TAIWANESE PHONE MAKER HTC has pulled its smartphones from sale in the UK, but not for the reason you might expect.
No, the company hasn't finally decided to throw in the towel despite flogging just 0.25 million smartphones in the last quarter of 2018. Rather, it's embroiled in an intellectual property row with patent licensing company IPCom, forcing it to yank its devices from shelves in Blighty.
The move follows a 2015 ruling by the UK High Court which found that HTC infringed on a standard-essential patent owned by IPCom which "governs how a handset connects to a network, prioritises emergency calls, and adheres to internationally recognised telecoms standards."
At the time, HTC pledged to only introduce products to the UK market which were designed in accordance with an approved workaround, but testing carried out by IPCom last year on a Desire 12 handset found that this workaround had not been implemented.
"We were disappointed to learn that, after failing to take out a FRAND [fair, reasonable and non-discriminatory] licence for the patent and stalling negotiations for over a decade, HTC displayed further disregard for the law by contravening a UK Court ruling," remarked Pio Suh, MD, IPCom.
"The technology industry is dependent upon the fair, transparent and legal use of IP, and the recent development with HTC highlights the impact on those businesses which don't play by the rules."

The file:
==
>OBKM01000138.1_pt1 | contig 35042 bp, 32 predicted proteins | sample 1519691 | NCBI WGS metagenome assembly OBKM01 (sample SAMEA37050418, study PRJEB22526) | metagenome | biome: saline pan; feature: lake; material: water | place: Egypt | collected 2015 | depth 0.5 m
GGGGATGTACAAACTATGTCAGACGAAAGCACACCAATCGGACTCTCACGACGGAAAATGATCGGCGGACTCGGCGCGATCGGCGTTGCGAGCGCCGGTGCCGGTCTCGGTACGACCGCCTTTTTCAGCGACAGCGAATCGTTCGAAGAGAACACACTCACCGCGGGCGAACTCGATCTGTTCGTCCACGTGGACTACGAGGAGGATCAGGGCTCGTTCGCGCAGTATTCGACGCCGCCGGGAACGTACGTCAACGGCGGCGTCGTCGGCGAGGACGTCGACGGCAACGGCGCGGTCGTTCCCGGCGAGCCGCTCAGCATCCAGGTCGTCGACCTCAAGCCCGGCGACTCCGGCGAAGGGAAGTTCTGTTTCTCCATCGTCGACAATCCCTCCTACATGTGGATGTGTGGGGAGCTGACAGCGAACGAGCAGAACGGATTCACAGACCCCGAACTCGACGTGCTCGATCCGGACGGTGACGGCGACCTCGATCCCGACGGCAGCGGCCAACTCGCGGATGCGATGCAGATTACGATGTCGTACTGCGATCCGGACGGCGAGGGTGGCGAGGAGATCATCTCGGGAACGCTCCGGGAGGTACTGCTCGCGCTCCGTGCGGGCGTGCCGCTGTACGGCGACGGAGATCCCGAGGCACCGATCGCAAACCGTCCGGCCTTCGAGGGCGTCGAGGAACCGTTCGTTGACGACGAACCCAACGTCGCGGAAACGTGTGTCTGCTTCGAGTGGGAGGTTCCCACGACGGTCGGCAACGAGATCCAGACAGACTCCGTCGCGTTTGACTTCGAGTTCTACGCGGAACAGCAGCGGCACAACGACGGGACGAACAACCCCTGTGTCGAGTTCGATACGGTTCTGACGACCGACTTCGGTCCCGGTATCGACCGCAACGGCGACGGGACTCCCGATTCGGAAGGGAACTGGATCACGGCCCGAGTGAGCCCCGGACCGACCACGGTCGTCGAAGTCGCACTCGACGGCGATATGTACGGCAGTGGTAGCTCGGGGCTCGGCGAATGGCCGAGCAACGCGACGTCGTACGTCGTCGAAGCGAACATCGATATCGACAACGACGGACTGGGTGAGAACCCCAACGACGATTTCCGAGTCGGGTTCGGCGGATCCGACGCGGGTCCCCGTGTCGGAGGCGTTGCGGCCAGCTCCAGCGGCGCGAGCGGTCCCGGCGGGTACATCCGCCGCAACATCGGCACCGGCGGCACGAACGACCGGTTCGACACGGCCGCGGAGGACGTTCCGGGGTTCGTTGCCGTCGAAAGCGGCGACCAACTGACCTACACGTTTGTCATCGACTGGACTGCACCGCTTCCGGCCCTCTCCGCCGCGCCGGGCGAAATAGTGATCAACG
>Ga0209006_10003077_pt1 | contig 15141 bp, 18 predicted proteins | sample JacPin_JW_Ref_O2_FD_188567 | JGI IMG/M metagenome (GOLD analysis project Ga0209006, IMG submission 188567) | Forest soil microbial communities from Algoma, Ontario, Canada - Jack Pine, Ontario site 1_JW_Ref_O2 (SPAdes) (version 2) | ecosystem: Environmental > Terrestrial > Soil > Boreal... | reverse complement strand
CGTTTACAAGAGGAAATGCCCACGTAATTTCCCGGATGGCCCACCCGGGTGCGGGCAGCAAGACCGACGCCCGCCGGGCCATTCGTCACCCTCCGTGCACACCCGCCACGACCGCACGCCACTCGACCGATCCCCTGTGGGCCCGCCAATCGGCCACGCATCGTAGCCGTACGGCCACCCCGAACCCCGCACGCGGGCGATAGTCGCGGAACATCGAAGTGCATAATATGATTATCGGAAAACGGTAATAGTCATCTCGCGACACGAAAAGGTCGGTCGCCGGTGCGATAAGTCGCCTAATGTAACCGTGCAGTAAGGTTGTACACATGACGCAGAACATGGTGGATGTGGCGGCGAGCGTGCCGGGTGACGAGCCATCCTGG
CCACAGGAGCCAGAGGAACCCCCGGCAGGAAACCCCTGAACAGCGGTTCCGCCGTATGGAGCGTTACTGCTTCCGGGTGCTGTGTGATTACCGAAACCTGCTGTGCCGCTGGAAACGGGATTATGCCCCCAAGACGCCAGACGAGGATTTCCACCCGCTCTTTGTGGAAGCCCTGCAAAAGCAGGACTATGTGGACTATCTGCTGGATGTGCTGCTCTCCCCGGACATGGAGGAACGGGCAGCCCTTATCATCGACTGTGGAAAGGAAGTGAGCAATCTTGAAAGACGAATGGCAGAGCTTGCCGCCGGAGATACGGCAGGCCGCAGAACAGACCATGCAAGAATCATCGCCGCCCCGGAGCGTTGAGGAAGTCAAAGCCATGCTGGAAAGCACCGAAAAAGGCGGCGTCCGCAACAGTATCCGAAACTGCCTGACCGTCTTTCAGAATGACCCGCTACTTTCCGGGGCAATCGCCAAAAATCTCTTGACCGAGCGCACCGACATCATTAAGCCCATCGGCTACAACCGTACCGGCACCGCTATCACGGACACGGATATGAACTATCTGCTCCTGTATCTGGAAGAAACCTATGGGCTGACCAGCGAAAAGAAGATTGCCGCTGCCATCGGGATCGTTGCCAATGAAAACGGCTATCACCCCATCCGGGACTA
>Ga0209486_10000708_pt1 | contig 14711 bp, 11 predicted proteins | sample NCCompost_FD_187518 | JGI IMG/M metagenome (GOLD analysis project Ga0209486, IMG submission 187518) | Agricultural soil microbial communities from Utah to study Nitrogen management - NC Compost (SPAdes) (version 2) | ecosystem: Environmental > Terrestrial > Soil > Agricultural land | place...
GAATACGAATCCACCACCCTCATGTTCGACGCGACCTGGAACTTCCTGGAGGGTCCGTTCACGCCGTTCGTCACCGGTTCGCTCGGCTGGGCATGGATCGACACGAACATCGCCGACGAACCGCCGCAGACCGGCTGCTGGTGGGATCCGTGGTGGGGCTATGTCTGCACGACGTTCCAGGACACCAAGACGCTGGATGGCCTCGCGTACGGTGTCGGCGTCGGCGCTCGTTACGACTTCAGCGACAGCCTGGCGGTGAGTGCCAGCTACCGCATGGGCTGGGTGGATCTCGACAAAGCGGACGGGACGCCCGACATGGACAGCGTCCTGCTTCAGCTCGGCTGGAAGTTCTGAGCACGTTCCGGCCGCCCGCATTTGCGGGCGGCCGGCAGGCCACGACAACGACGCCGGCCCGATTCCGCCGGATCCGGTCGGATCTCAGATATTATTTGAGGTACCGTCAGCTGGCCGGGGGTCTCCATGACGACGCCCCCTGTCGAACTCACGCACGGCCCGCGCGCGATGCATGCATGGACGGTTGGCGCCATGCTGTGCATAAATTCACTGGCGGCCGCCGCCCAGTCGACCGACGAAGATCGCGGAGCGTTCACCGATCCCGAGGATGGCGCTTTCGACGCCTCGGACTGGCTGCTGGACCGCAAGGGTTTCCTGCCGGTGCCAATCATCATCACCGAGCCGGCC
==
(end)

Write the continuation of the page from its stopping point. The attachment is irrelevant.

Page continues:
As a result of IPCom's findings, HTC has stopped selling all of its phones in the UK on its website, with the likes of the HTC U12, U11 and Exodus 1 blockchain phone now displayed as out of stock. Carphone Warehouse, EE and O2 have also stopped selling the company's phones.
"As a leading innovator, HTC takes intellectual property issues very seriously," an HTC spokeswoman told the BBC. "We are proactively investigating an infringement claim by a third party with respect to a single handset model."
IPCom is now going after Chinese phone maker Xiaomi after its flagship Mi Mix 3 was found to be utilising the same patent. The R&D outfit has filed a complaint in the UK High Court against Xiaomi, seeking relief against the Chinese giant unless it enters into a reasonable licence agreement. µ
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